Within the history of Australian painting, the space in which the figure has been located has played a crucial role in our apprehension of cultural identity. We only have to think of the works of Arthur Boyd, Sydney Nolan etc to see how this subject has provided a means of conveying both a physical and a psychological experience of its time. Or for example, Brett Whiteley whose sensual nudes reflected on a more hedonistic Sydney of the 70s and 80s.

At ART Sydney 07, many of the artists presented a new take on figuration and a particular space (with many alluding to fictional and real journeys, recollections, nostalgia and as well as real places). Unlike portraiture in which a specific identity is represented, the figures in these works often allow the viewer to project themselves into these locations just as landscape traditionally has done – giving a sense of the experiential above a more voyeuristic mode of looking.

Mclean Edwards is represented by Martin Browne Gallery. The gallery itself has an interesting location occupying what was the Yellow House and you can still see a residual trace of the Yellow House at the end of the hall as you enter the gallery. (4)

Edward’s portraits have been included in the Archibald Prize over recent years – particularly memorable was his portrait of Cate Blanchett and her family. The Algerian is a portrait (although by the title it seems to me suggest a shift from specific to the generic) occupying an undefined location he is accompanied by dogs that embody the qualities of cartoon characters. The dating of Edward’s the work from the period of The Algerian is baffling until you know he actually locates the work by his own age rather then the calendar year- that explains why so many works from this period bear a large number 35 in the right-hand corner with an occasional 35/36.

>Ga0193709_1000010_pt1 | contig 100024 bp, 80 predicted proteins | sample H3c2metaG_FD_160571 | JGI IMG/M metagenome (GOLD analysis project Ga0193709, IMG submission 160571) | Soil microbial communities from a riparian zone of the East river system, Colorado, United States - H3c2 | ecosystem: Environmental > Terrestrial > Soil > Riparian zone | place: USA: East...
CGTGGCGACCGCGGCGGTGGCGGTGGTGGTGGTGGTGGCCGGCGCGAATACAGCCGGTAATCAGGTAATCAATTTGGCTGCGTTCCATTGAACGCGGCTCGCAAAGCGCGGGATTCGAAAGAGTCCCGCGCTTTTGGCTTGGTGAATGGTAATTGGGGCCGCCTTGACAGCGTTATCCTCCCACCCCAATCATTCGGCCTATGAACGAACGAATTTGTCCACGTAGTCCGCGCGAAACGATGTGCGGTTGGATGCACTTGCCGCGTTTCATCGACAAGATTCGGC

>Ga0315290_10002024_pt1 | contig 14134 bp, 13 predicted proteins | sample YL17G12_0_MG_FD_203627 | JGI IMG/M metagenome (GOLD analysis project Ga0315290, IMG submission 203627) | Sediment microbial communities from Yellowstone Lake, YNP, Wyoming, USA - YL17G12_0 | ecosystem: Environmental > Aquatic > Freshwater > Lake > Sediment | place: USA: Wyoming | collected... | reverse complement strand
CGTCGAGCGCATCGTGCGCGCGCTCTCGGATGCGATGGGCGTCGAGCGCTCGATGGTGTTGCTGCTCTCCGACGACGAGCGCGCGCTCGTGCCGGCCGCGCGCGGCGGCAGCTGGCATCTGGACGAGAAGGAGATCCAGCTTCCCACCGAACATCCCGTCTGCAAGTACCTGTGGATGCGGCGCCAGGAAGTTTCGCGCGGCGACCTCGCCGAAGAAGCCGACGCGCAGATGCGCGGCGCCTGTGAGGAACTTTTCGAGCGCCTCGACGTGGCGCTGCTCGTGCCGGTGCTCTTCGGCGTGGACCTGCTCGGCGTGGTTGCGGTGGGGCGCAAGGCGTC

As an older artist, Robert Dickerson – (Dickerson Gallery) spans the generations belonging as much to the 1960’s as to the present. His figurative painting presents aspects of our culture often through members of society seen more as archetypes; allowing us to transplant more particular and personal identities and histories upon them.

Kendal Murray’s work on display at ARTHOUSE Gallery’s bay offered miniature figures and vignettes built upon everyday objects that act as the platforms for these various actions and locations. She transforms a coin purse into a pastoral scene and her mirrored powder compacts are inhabited with tiny figures- involved in various activities from playing tennis to scaling walls. They are both humorous and melancholic with a nostalgia, which locates them as much in present but as the past. Martine Emdur’s beautifully rendered oil paintings of underwater figures which might at first be mistaken for photographs locate us below the water, reflecting a quintessentially Australian experience. Interestingly it was theme that taken up by number of artists in ART O7 using both photography and painting.

Paula Talbert is a photographer whose work (on show at United Galleries) also deals with the figure under water, but in this case the splashing about in the sea seems to have more fatal consequences. Not waving but drowning, her women in historical costume carry poetic connections to drowned and shipwreck Victorians a long way from home.